EDITOR’S CHOICE IN DEVELOPMENTAL BIOLOGY
K.M. Elias et al., “Primordial germ cells as a potential shared cell of origin for mucinous cystic neoplasms of the pancreas and mucinous ovarian tumors,” J Pathol, 246:459–69, 2018.
Mucinous cysts of the pancreas typically affect young women, especially smokers. It’s rare, representing only 1 percent of all pancreatic tumors, and occurs particularly infrequently in men. “The [male:female] sex ratio is really, really weird, 1:10 to 1:20,” Sana Intidhar Labidi-Galy, a medical oncologist at Geneva University Hospitals, tells The Scientist. “We had to ask, what are these tumors doing here?”
Turning to publicly available data, she and her colleagues compared gene expression profiles of 4- to 17-week-old human primordial germ cells—cells that migrate to the gonads in the first few weeks of embryonic development and eventually become adults’ reproductive eggs or sperm—with profiles of healthy or cancerous cells of the pancreas.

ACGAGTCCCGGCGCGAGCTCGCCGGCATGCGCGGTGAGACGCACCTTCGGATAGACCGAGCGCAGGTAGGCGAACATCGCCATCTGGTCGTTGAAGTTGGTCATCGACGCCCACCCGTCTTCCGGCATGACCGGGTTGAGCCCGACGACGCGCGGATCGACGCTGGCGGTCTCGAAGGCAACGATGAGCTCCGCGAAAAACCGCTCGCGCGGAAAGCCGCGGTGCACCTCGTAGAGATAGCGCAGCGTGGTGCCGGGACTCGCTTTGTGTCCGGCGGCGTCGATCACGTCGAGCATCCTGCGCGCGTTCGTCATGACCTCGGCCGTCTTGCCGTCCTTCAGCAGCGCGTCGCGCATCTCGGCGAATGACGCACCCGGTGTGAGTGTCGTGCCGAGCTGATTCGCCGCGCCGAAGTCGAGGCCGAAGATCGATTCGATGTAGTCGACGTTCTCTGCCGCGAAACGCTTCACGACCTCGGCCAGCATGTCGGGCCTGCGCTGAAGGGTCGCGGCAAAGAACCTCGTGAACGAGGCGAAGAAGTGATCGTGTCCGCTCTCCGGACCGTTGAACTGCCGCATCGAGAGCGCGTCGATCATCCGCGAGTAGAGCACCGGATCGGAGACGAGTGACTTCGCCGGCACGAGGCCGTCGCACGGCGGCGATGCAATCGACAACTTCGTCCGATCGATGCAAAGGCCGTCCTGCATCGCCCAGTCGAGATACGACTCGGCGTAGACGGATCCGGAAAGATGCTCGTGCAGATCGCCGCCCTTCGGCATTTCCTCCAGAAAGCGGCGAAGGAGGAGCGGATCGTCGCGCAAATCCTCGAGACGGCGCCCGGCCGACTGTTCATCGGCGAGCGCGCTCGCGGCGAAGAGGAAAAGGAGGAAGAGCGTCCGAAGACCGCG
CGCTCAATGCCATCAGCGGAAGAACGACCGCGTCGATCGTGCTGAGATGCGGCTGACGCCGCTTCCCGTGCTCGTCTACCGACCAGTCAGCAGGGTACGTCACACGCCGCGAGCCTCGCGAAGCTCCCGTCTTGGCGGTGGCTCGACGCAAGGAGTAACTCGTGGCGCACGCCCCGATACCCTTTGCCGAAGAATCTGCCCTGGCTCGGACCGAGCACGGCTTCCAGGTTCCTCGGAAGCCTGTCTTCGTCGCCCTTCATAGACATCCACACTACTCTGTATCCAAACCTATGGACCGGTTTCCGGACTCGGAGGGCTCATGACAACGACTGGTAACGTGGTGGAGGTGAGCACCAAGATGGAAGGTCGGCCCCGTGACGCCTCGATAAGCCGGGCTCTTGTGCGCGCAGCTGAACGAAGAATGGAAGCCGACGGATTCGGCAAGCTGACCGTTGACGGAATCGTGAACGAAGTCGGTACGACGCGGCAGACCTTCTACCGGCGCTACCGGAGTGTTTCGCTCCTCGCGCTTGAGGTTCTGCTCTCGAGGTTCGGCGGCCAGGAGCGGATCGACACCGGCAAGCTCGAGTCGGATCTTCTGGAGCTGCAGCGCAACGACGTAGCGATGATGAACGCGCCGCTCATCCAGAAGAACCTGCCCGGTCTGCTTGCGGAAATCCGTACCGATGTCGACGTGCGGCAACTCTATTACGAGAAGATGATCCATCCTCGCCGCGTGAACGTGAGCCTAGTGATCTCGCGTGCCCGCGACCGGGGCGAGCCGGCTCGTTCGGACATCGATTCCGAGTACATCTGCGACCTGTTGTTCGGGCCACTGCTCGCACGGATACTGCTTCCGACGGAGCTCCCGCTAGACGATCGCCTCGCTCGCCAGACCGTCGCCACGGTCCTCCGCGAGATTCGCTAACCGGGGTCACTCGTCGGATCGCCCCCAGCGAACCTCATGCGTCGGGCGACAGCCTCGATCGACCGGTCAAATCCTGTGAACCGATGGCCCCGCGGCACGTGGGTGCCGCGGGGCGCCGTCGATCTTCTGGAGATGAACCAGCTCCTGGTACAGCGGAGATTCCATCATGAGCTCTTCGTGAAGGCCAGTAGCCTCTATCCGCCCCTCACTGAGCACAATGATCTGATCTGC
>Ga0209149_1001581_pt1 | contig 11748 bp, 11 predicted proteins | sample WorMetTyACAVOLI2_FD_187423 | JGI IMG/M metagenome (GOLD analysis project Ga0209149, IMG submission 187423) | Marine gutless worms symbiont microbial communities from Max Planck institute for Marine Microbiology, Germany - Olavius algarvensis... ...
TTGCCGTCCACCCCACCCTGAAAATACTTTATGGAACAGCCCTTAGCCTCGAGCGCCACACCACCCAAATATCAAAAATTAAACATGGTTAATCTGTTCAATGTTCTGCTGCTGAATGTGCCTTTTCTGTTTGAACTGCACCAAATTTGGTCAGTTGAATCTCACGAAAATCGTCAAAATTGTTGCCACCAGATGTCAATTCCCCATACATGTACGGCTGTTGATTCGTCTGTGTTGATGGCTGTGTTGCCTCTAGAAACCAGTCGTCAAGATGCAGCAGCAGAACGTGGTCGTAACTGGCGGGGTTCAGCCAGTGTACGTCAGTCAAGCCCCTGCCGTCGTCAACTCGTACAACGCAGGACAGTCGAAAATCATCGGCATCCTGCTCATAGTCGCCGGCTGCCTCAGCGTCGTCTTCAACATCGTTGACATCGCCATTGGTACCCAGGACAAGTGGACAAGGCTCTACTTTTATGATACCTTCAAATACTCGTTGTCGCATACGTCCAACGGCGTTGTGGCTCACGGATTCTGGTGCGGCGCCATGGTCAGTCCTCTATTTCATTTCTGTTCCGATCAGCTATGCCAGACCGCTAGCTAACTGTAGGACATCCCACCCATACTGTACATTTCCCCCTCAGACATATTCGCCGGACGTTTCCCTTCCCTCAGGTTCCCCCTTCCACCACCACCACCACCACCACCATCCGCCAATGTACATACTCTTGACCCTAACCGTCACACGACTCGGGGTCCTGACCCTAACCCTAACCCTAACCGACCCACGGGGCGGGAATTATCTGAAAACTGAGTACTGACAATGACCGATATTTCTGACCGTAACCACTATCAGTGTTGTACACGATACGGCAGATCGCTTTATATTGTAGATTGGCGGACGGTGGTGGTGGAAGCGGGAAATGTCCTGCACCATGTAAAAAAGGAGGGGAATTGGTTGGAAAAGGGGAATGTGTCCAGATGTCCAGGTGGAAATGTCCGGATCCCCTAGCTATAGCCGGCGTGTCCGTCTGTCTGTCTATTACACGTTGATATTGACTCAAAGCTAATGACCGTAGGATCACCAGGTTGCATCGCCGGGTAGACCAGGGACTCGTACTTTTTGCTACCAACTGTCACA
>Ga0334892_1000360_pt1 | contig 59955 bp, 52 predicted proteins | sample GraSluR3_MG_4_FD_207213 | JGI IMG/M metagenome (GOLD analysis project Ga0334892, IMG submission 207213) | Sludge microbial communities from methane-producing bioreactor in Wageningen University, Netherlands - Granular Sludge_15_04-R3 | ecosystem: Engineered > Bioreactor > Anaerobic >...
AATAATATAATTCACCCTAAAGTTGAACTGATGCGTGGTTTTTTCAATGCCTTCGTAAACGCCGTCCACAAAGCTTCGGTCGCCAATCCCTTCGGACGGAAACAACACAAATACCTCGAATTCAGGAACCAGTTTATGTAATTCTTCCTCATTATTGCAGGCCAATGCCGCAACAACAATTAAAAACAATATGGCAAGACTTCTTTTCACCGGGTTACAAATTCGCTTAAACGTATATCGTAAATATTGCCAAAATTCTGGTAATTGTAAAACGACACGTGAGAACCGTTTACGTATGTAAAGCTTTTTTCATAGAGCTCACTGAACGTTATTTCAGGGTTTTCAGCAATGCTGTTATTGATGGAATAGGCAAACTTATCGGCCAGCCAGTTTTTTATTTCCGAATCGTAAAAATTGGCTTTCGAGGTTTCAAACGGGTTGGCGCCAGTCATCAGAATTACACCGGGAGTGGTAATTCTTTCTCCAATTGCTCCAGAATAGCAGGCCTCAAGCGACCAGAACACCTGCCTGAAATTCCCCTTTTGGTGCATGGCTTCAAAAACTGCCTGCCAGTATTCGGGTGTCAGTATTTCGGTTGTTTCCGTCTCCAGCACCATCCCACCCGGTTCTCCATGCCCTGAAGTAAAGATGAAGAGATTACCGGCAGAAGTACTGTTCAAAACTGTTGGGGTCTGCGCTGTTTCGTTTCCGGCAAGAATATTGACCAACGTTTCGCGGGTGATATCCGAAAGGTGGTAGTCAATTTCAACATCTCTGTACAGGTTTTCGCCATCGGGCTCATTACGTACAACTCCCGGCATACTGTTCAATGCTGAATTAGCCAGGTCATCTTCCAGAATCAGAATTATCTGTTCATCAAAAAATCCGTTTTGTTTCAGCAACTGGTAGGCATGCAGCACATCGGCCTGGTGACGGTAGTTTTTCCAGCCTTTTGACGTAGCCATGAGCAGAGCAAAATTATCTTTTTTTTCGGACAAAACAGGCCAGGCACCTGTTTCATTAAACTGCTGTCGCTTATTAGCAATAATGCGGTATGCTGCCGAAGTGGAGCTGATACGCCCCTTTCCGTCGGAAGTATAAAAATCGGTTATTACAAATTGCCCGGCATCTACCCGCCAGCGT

The data from the pancreatic mucinous cysts, which came exclusively from women, were more similar to gene expression profiles of primordial germ cells than to those of the healthy or cancerous tissue of the pancreas. The mucinous cysts, the researchers suggest, develop from germ cells that didn’t migrate all the way to the gonads early in life, but stopped in the immature pancreas, only to become cancerous later.
Peiguo Chu, a pathologist at City of Hope Comprehensive Cancer Center in the outskirts of Los Angeles, isn’t convinced of the germ-cell origin of cysts. “Germ-cell tumors may arise from ‘left-over’ germ cells along the path [to the gonads],” he says in an email. “But germ cells never migrate into the pancreas.”
Showing that the cysts express germ-cell lineage markers would be more convincing evidence, Labidi-Galy says. The current results also don’t explain why the cancer is so much more common in women, she notes, though she’s working on that now and thinks that her team’s upcoming results will provide the answer.